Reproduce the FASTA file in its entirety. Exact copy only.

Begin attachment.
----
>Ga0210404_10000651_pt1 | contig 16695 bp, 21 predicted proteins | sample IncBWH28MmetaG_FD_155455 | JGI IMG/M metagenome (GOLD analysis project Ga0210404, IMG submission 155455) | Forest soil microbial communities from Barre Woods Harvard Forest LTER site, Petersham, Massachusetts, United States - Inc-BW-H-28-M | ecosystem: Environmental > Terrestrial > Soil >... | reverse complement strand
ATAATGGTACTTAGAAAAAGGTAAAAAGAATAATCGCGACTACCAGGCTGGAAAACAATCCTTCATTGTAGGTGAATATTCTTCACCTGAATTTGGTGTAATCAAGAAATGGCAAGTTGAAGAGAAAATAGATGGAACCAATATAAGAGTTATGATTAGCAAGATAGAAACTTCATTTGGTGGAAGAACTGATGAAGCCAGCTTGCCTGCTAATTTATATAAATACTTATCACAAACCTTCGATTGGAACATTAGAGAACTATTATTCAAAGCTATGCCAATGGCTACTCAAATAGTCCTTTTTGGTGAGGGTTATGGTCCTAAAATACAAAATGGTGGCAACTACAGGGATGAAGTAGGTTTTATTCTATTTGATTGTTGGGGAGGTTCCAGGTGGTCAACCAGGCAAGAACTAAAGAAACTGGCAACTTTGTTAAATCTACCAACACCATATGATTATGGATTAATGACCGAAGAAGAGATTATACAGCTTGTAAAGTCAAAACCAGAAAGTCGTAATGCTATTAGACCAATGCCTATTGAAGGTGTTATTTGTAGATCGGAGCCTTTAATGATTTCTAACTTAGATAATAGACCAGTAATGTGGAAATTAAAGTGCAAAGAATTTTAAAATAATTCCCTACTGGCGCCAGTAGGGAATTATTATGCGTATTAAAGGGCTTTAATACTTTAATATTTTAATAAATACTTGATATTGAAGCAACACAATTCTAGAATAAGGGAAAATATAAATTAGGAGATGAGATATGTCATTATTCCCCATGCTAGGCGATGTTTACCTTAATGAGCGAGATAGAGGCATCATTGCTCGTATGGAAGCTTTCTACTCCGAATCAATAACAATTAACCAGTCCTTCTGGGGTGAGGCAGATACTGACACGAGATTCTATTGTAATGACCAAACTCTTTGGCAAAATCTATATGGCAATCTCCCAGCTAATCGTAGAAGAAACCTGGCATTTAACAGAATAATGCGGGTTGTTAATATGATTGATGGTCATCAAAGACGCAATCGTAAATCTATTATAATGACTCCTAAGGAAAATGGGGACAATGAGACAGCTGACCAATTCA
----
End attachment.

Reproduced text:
>Ga0210404_10000651_pt1 | contig 16695 bp, 21 predicted proteins | sample IncBWH28MmetaG_FD_155455 | JGI IMG/M metagenome (GOLD analysis project Ga0210404, IMG submission 155455) | Forest soil microbial communities from Barre Woods Harvard Forest LTER site, Petersham, Massachusetts, United States - Inc-BW-H-28-M | ecosystem: Environmental > Terrestrial > Soil >... | reverse complement strand
ATAATGGTACTTAGAAAAAGGTAAAAAGAATAATCGCGACTACCAGGCTGGAAAACAATCCTTCATTGTAGGTGAATATTCTTCACCTGAATTTGGTGTAATCAAGAAATGGCAAGTTGAAGAGAAAATAGATGGAACCAATATAAGAGTTATGATTAGCAAGATAGAAACTTCATTTGGTGGAAGAACTGATGAAGCCAGCTTGCCTGCTAATTTATATAAATACTTATCACAAACCTTCGATTGGAACATTAGAGAACTATTATTCAAAGCTATGCCAATGGCTACTCAAATAGTCCTTTTTGGTGAGGGTTATGGTCCTAAAATACAAAATGGTGGCAACTACAGGGATGAAGTAGGTTTTATTCTATTTGATTGTTGGGGAGGTTCCAGGTGGTCAACCAGGCAAGAACTAAAGAAACTGGCAACTTTGTTAAATCTACCAACACCATATGATTATGGATTAATGACCGAAGAAGAGATTATACAGCTTGTAAAGTCAAAACCAGAAAGTCGTAATGCTATTAGACCAATGCCTATTGAAGGTGTTATTTGTAGATCGGAGCCTTTAATGATTTCTAACTTAGATAATAGACCAGTAATGTGGAAATTAAAGTGCAAAGAATTTTAAAATAATTCCCTACTGGCGCCAGTAGGGAATTATTATGCGTATTAAAGGGCTTTAATACTTTAATATTTTAATAAATACTTGATATTGAAGCAACACAATTCTAGAATAAGGGAAAATATAAATTAGGAGATGAGATATGTCATTATTCCCCATGCTAGGCGATGTTTACCTTAATGAGCGAGATAGAGGCATCATTGCTCGTATGGAAGCTTTCTACTCCGAATCAATAACAATTAACCAGTCCTTCTGGGGTGAGGCAGATACTGACACGAGATTCTATTGTAATGACCAAACTCTTTGGCAAAATCTATATGGCAATCTCCCAGCTAATCGTAGAAGAAACCTGGCATTTAACAGAATAATGCGGGTTGTTAATATGATTGATGGTCATCAAAGACGCAATCGTAAATCTATTATAATGACTCCTAAGGAAAATGGGGACAATGAGACAGCTGACCAATTCA